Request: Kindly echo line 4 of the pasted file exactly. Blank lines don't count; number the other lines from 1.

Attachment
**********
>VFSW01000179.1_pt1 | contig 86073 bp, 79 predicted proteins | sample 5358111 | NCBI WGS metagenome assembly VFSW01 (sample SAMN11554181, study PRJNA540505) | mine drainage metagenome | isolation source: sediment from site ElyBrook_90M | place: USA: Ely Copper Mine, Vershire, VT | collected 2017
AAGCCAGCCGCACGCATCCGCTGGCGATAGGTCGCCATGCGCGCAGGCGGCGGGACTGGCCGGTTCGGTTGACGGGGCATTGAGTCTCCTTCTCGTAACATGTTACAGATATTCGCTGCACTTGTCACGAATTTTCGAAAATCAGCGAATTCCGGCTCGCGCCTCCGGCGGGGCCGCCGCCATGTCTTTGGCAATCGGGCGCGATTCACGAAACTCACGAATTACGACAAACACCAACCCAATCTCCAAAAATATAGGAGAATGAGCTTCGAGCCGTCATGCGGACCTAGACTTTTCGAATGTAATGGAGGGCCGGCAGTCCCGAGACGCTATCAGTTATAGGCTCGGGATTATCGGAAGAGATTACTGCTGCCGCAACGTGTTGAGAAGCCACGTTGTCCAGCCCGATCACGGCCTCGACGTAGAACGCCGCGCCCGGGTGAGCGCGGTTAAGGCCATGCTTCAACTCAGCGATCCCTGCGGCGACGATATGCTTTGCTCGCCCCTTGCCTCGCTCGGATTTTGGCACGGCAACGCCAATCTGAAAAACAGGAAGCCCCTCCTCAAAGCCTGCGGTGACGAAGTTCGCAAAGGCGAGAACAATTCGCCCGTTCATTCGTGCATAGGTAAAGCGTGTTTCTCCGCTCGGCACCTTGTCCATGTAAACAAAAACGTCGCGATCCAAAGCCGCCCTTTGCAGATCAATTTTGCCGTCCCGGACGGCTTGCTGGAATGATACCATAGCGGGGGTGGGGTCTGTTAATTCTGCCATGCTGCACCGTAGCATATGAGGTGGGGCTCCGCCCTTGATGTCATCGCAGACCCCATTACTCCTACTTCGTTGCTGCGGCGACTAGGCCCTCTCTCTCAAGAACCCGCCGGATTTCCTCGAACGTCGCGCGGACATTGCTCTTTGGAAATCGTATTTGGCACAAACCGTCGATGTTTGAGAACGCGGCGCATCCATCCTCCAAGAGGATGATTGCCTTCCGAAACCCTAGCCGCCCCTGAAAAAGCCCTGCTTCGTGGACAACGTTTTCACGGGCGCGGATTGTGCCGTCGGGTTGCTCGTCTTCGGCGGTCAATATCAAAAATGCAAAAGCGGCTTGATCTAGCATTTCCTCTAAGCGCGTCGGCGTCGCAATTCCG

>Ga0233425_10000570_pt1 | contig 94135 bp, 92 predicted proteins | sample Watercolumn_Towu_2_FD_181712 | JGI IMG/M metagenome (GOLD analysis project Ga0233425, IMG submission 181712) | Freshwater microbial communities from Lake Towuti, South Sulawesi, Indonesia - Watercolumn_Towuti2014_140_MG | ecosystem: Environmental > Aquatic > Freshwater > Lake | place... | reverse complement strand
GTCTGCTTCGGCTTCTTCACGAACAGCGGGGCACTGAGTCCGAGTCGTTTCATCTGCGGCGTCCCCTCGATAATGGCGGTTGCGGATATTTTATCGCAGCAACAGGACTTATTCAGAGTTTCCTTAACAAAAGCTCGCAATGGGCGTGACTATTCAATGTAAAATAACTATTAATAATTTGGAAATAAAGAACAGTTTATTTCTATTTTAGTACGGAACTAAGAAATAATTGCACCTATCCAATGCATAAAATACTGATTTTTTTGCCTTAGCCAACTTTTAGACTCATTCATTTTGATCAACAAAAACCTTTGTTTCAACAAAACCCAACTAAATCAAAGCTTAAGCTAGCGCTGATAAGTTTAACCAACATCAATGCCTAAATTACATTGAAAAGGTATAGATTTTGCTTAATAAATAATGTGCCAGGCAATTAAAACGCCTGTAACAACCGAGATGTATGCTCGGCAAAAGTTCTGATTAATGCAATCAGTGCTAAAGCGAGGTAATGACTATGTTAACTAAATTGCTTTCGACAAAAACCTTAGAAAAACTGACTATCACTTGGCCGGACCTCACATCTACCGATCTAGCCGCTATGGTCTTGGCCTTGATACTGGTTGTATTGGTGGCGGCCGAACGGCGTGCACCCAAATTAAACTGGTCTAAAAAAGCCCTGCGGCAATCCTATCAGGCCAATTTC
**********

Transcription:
GTCTGCTTCGGCTTCTTCACGAACAGCGGGGCACTGAGTCCGAGTCGTTTCATCTGCGGCGTCCCCTCGATAATGGCGGTTGCGGATATTTTATCGCAGCAACAGGACTTATTCAGAGTTTCCTTAACAAAAGCTCGCAATGGGCGTGACTATTCAATGTAAAATAACTATTAATAATTTGGAAATAAAGAACAGTTTATTTCTATTTTAGTACGGAACTAAGAAATAATTGCACCTATCCAATGCATAAAATACTGATTTTTTTGCCTTAGCCAACTTTTAGACTCATTCATTTTGATCAACAAAAACCTTTGTTTCAACAAAACCCAACTAAATCAAAGCTTAAGCTAGCGCTGATAAGTTTAACCAACATCAATGCCTAAATTACATTGAAAAGGTATAGATTTTGCTTAATAAATAATGTGCCAGGCAATTAAAACGCCTGTAACAACCGAGATGTATGCTCGGCAAAAGTTCTGATTAATGCAATCAGTGCTAAAGCGAGGTAATGACTATGTTAACTAAATTGCTTTCGACAAAAACCTTAGAAAAACTGACTATCACTTGGCCGGACCTCACATCTACCGATCTAGCCGCTATGGTCTTGGCCTTGATACTGGTTGTATTGGTGGCGGCCGAACGGCGTGCACCCAAATTAAACTGGTCTAAAAAAGCCCTGCGGCAATCCTATCAGGCCAATTTC